What’s the problem?

VET FEE-HELP is a version of HECS (now called HELP) for diploma-level students. It was introduced in 2007 by Andrew Robb, then Minister for Vocational and Further Education, with good intention and bipartisan support.  The scheme gave students enrolling in diploma courses the same access to fee assistance as university students.  VET FEE-HELP had a broad range of objectives: improving accessibility, affordability and depth of skills and making training provision more responsive to industry needs. But under the Turnbull Government, it has done none of those things. Despite continual pressure, the phoney training, erosion of standards, obscene profits and waste continues. The Liberals’ response has been to hold funding at current levels until 2017 while they issue discussion papers and duck for cover - giving the shonks another year to plunder taxpayer dollars, with substandard outcomes for students and employers.

VET FEE-HELP under the Liberals is a mess. It has led to a massive budget blow-out and the devastation of vocational education and skills training in Australia. Under this Government $5.4 billion has been handed out to VET providers-, with private providers accounting for $2.46 billion or 84 per cent of the total for very little discernible impact.

Graph 1: VET FEE-HELP loan value since inception


Source:  VET FEE-HELP data collection, cited in Redesigning VET FEE-HELP: Discussion Paper

Under the Liberals:

  • Funding has borne no relation to outcomes – for example in 2014, the graduation rate of the ten largest private providers was under five per cent, yet these providers were paid $900 million to graduate just 4,181 students – an average cost of $215,259 per student;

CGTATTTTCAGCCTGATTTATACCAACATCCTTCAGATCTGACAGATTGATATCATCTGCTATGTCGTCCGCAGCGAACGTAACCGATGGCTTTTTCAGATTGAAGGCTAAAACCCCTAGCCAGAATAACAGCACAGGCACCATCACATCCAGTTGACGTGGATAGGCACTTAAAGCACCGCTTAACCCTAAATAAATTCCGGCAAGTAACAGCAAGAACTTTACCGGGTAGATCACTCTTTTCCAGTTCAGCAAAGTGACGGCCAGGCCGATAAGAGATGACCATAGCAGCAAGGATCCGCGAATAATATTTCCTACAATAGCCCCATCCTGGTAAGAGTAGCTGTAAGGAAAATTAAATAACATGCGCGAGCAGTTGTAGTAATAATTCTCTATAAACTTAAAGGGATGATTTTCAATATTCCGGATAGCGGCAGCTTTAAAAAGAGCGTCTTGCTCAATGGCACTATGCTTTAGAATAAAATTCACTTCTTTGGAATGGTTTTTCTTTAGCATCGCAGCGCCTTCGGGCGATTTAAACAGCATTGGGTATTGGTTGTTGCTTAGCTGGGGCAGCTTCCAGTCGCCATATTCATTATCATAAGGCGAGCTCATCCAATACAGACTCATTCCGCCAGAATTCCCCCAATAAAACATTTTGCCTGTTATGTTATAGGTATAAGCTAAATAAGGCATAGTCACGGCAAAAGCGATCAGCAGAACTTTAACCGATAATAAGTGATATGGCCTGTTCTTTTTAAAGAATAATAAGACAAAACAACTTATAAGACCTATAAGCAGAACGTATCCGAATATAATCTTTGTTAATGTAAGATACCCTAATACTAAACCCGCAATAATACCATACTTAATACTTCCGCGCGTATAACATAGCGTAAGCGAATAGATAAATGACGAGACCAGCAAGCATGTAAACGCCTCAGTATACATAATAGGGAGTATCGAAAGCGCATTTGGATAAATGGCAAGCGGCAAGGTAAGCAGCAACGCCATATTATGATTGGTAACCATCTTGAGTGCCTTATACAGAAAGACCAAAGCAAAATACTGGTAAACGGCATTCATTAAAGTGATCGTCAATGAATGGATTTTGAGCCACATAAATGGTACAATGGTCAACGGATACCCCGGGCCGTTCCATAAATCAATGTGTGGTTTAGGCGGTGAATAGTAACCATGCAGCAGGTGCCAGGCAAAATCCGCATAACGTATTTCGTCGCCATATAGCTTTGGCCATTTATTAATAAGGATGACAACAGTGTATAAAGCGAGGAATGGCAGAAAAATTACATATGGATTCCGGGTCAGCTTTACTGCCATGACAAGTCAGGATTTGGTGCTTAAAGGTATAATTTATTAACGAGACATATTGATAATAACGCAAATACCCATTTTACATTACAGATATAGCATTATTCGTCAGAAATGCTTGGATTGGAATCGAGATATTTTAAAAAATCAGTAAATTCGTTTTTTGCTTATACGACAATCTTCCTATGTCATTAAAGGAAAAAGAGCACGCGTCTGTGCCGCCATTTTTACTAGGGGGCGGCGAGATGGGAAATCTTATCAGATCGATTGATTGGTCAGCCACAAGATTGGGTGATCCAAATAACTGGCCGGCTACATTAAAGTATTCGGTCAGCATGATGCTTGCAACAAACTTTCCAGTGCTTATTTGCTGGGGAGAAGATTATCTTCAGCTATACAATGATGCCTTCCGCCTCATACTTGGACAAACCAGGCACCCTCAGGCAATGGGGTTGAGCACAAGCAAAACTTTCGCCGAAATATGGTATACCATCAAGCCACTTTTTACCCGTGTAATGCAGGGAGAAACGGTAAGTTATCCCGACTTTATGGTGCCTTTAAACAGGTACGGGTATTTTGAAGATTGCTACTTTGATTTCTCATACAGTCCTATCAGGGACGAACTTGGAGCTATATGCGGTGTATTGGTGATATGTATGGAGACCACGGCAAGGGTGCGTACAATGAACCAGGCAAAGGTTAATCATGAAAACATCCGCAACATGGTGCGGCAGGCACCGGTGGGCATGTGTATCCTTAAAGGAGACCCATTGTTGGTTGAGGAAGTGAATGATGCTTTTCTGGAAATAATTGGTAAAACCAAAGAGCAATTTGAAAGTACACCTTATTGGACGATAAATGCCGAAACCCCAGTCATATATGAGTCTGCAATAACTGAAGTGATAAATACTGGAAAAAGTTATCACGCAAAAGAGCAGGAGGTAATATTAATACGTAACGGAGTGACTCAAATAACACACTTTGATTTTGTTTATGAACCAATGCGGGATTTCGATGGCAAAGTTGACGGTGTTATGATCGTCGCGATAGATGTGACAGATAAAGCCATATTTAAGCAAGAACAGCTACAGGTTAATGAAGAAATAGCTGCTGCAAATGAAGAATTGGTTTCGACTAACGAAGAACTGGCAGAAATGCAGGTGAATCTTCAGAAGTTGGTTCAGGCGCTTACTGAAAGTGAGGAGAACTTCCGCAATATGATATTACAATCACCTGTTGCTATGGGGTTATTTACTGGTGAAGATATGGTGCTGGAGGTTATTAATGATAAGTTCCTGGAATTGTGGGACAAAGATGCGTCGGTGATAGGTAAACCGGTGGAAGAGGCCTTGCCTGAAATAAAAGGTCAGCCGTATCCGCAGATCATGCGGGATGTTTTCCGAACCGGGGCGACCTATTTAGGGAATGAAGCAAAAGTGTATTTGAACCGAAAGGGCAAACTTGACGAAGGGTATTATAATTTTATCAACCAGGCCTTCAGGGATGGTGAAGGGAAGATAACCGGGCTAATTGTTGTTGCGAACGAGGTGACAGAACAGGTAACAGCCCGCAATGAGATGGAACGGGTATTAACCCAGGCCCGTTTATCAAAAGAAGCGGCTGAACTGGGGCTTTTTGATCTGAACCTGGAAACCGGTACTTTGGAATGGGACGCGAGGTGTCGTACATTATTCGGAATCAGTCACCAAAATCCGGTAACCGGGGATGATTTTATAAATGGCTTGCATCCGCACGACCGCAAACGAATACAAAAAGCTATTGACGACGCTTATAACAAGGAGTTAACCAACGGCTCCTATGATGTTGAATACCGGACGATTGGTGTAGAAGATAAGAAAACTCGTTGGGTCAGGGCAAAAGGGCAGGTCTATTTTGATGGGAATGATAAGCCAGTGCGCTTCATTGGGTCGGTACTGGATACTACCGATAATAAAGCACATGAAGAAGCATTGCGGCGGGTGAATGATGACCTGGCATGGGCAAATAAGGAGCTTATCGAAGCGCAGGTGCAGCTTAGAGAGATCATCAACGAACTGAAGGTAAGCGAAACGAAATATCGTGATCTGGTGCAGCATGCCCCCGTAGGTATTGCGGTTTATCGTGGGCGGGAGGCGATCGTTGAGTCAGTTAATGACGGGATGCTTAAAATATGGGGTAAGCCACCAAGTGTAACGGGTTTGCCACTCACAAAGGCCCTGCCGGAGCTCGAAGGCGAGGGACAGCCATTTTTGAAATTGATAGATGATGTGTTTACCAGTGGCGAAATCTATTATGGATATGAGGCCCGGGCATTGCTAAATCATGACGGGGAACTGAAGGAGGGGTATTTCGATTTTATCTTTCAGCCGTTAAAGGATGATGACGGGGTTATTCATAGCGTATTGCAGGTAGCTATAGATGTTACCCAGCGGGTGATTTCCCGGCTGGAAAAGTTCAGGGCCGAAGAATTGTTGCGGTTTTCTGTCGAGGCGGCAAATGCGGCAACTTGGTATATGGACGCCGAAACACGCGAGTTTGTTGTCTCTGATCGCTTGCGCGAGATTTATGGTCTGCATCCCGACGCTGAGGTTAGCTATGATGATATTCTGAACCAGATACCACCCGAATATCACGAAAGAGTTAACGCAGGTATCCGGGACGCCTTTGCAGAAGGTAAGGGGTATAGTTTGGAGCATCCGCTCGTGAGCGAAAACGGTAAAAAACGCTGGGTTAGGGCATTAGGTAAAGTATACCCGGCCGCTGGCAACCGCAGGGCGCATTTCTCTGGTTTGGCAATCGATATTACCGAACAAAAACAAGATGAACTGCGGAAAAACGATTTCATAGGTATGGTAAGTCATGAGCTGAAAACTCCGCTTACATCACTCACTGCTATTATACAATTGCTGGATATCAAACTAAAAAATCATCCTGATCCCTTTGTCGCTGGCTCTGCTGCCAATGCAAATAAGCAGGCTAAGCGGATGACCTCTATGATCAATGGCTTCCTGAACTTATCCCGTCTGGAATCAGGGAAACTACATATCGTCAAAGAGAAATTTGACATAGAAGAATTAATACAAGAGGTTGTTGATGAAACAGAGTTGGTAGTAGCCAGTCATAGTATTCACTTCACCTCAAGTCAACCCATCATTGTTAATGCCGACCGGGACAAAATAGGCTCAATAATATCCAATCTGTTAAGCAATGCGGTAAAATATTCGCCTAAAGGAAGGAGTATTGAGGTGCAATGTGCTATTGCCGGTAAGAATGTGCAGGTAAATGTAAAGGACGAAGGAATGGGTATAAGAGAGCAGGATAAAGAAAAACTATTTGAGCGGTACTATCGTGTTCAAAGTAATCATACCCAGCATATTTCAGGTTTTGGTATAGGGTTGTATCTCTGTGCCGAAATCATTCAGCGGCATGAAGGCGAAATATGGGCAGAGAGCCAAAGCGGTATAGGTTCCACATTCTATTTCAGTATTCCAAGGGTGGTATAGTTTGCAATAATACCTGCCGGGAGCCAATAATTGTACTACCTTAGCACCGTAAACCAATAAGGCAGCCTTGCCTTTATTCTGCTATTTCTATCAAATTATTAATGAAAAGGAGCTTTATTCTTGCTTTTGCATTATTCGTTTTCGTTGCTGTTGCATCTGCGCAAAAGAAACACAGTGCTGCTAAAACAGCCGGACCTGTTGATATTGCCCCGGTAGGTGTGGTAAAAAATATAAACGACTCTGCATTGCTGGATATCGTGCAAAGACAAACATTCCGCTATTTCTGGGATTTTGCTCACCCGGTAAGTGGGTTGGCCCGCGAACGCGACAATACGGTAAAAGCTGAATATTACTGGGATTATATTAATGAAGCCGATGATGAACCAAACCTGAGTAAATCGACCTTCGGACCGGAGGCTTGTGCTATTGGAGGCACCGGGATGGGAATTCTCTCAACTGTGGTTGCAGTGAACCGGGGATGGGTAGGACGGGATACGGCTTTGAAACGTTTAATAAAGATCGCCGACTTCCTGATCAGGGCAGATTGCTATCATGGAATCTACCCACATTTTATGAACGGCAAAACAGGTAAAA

• On-going cuts to the traditional vocational education system - with more than $2.5 billion in cuts since the election of the Liberal Government; 
  • Erosion of standards (by sub-contracting, unrealistic course-time reductions, 100 per cent on-line delivery) and redirection of training to high-volume, high-profit (for providers) areas and away from real industry needs;
  • Saddling of students with unprecedented levels of debt (in some courses up to $32,000);
  • All this has undermined Australia’s international reputation as a quality education destination

With four ministers in less than three years (Pyne, Birmingham, Hartsukyer, Ryan), this scandal demonstrates the total lack of administrative nous and management common sense that characterises the Turnbull Government.